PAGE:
Saturday, September 29, 2018

Contemporary [“yet” still realistic] Art - Victoria W

       Even though contemporary art is simply defined as art made by artists living today (the twenty-first century, to be more specific), I think it’s made a name for itself as a wacky, surrealistic, out-there form of art that can be made by just about anyone—which isn’t always true, of course. Sure, I’ve seen people hang up canvasses comprised solely of one stroke across the otherwise-bare linen that could very well have been done by a three-year-old, but that’s beside the point. People often decry contemporary art for its lack of adherence to traditional art, not understanding that art is ever-evolving and unlikely to always remain the same. Still, since traditional styles are what I’ve always been drawn toward, I wanted to take the chance to explore contemporary artists who still make art that could be mistaken for a different time.

       In particular, there are two artists whose work I want to highlight—I’d all but forgotten their names until I looked at a list I’d compiled during my senior year of high school. 

Katherine Galbraith and Vincent Giarrano.

    Both are primarily painters, both are very much so contemporary, and yet the two are different in so many ways. Looking through their portfolios and galleries online, I can see that my taste hasn’t changed since the last time I perused their works. That is a comforting thought. Should that be concerning? Is that a sign that I don’t like change? Or maybe it’s a good thing—that I’ve changed in many areas, but not in art? Who knows.

Here’s a sample of Galbraith’s works:

    Clearly, her works could be slotted into the last century without looking out of place. And yet, her time period is much more recent than the late 1960s, which is what art historians have widely considered as an estimated starting point for pieces that could be classified as contemporary art (Richman-Abdou). I love how Galbraith enforces the idea that gentle beauty and, in particular, impressionistic styles don’t have to be a thing of the past. Art should never be confined to one generation, and there shouldn’t be the concept of ‘you’ve lived past x time, and so you shouldn’t make art in x time’s style.’

And here is a sample of Giarrano's works:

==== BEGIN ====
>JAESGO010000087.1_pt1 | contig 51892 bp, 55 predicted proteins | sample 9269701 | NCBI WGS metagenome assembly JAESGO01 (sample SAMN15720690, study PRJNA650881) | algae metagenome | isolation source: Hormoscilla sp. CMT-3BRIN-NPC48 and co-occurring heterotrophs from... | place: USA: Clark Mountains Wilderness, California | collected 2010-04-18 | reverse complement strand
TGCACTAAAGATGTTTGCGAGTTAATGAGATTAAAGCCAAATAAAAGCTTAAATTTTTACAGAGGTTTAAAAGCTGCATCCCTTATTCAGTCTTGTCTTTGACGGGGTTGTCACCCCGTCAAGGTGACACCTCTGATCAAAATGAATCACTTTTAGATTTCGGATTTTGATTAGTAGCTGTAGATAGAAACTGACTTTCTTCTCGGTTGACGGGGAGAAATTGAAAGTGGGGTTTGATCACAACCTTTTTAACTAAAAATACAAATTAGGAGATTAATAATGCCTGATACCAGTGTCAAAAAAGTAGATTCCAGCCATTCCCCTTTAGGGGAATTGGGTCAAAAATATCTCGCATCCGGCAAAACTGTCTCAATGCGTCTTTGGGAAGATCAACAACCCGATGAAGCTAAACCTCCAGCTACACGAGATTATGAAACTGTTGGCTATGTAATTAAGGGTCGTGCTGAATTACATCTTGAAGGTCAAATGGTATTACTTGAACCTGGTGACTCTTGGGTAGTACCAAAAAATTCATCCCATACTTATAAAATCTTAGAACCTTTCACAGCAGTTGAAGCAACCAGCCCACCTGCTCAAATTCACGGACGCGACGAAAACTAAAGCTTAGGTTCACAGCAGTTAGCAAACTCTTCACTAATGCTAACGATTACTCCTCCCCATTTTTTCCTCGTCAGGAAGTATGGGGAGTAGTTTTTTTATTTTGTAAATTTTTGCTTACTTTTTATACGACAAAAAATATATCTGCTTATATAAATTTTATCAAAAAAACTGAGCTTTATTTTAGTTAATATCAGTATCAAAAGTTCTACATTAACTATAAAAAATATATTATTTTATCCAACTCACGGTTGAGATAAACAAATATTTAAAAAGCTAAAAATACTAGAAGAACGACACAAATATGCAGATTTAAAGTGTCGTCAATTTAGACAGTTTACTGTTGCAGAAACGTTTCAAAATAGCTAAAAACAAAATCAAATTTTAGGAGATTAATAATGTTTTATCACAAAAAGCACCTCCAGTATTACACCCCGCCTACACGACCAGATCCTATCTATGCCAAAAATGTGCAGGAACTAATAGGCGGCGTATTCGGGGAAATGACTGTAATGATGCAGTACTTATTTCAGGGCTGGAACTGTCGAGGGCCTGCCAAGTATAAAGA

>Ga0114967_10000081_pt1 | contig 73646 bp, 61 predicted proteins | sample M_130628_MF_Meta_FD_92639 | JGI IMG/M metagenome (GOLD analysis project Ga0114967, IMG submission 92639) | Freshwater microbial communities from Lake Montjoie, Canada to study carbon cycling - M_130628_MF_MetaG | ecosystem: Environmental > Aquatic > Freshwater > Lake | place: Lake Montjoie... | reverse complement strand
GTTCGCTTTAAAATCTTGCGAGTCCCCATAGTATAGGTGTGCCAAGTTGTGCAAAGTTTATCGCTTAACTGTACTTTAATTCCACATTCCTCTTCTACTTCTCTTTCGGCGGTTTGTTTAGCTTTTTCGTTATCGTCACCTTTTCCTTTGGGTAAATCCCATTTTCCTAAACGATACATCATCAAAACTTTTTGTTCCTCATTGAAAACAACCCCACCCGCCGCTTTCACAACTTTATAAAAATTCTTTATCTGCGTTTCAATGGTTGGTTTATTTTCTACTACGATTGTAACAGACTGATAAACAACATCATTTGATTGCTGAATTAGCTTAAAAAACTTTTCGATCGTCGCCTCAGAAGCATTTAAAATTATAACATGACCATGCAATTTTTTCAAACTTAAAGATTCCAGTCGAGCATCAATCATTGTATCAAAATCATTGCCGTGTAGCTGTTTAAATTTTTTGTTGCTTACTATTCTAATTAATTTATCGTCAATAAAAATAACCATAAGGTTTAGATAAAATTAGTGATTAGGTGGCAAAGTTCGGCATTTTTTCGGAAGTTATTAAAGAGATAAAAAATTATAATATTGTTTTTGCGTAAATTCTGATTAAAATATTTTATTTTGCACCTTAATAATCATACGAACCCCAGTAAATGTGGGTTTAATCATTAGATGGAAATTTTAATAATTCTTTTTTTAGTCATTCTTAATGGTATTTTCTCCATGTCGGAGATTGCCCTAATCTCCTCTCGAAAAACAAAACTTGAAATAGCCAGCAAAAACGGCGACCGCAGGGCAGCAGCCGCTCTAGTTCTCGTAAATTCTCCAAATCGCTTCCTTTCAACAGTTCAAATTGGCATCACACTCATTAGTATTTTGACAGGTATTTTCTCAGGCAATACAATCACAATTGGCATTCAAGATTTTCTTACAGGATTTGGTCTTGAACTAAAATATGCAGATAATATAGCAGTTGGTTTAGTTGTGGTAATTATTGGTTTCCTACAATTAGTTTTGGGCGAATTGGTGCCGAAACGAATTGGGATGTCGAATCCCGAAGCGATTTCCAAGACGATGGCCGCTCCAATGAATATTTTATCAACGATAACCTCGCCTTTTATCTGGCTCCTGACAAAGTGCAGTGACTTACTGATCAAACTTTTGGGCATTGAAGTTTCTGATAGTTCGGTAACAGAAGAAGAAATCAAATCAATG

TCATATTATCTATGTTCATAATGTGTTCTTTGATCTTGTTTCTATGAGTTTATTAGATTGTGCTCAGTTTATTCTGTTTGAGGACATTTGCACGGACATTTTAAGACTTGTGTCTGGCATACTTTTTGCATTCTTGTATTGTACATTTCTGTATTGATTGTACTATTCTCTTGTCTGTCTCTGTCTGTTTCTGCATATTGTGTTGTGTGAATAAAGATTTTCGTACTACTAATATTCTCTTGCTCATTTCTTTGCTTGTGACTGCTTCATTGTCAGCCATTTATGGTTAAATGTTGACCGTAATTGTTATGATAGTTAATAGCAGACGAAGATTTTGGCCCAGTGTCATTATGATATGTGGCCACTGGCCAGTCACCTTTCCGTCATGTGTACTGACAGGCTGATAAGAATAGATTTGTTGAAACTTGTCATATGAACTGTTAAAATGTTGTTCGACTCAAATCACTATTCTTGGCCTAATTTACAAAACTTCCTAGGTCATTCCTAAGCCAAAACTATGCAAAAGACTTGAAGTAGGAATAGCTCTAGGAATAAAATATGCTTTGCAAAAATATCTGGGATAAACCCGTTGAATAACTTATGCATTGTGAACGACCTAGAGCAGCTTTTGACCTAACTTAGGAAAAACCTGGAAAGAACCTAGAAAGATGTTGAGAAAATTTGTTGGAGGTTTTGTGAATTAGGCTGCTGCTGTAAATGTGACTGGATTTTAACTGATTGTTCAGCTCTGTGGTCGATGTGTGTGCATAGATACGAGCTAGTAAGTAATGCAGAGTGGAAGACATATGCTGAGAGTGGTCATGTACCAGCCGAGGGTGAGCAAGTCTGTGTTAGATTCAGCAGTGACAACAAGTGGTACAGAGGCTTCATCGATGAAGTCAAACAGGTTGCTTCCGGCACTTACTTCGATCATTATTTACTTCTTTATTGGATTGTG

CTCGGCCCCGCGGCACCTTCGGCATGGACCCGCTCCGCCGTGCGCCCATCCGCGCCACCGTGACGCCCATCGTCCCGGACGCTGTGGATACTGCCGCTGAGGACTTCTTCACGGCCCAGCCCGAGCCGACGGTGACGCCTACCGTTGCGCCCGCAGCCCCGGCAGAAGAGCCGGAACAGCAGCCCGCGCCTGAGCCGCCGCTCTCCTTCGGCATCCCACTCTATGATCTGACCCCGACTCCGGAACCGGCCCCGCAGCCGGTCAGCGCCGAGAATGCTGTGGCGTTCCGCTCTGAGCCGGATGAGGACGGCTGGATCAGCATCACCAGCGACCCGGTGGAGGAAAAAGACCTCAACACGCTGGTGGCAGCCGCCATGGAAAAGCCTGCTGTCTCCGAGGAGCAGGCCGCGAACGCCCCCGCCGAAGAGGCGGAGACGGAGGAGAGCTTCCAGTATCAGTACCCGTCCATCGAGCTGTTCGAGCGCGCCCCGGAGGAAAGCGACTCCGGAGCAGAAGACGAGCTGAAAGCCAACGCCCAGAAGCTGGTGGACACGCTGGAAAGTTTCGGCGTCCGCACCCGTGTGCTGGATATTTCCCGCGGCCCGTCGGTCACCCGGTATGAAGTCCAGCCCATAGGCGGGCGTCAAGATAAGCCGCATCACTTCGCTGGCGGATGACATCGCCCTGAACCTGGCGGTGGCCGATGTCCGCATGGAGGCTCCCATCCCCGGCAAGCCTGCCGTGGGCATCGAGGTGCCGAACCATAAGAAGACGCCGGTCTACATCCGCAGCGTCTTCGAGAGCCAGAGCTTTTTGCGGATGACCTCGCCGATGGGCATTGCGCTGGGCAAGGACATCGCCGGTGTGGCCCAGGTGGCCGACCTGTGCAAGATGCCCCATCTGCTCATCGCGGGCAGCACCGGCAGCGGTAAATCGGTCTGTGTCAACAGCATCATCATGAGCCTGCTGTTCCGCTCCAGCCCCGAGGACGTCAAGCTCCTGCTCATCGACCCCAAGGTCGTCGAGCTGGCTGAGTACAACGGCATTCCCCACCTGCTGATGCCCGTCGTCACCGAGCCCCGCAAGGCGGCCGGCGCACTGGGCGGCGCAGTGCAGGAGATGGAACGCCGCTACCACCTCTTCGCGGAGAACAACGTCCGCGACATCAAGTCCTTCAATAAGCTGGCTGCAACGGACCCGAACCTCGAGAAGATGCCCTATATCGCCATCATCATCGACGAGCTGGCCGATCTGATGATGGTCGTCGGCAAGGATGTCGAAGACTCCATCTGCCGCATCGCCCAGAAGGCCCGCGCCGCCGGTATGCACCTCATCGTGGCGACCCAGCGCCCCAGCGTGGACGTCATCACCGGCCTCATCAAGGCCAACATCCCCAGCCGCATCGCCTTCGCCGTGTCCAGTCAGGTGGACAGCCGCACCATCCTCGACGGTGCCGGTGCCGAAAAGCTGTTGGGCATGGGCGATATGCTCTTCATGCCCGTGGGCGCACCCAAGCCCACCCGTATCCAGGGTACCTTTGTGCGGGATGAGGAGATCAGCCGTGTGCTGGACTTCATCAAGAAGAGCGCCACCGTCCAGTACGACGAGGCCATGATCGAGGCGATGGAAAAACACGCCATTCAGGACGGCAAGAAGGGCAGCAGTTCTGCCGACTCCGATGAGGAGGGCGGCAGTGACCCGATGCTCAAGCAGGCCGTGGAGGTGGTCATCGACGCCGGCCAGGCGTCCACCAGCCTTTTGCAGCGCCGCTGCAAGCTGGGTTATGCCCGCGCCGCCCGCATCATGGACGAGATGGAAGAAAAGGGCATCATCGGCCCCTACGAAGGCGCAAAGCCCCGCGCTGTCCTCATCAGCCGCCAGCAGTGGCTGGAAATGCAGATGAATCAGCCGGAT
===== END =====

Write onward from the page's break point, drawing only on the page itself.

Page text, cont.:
While these are also realistic paintings, they look distinctly more modern (despite the fact that both artists are from the same time—today). In particular, I’m looking at the second painting—the one with the crouched girl in front of large blue doors. I think two things contribute to the more “modern” look: the fact that the backgrounds are themselves inherently more modern, and the fact that there are less colors mixed into the woman’s skin: it looks to me like only ochre and white, as opposed to the blues, yellows, and reds that are evident in Galbraith’s work. There’s also more definition and less wispiness (larger strokes) to the figures. I imagine that, had Galbraith chose to make her own representation of one of Giarrano's subjects far away from the idyllic countryside scenes that she seems so fond of, the background of the noisy streets would nonetheless have a peaceful feel to them. In particular, they'd likely be feathery and dreamlike, ergo, not so defined and detailed. While still representing realism (in fact, perhaps more real than Galbraith's style), Giarrano's work to me is a good in between of then and now: straight realism without the practiced mastery of olden styles and colors.

    It goes without saying that artistic styles have become more diverse, and it’s refreshing to know that the old has kept up with the new. 

For more information on the two artists, Galbraith's site can be found here and Giarrano's site can be found here.

Works Cited
Galbraith, Katherine. “Gallery.” Katherine Galbraith - Portfolio of Works: Portraits,

Giarrano, Vincent. “Paintings.”

Richman-Abdou, Kelly. “Art History: What Is Contemporary Art?” My Modern Met, 11 May 2017,

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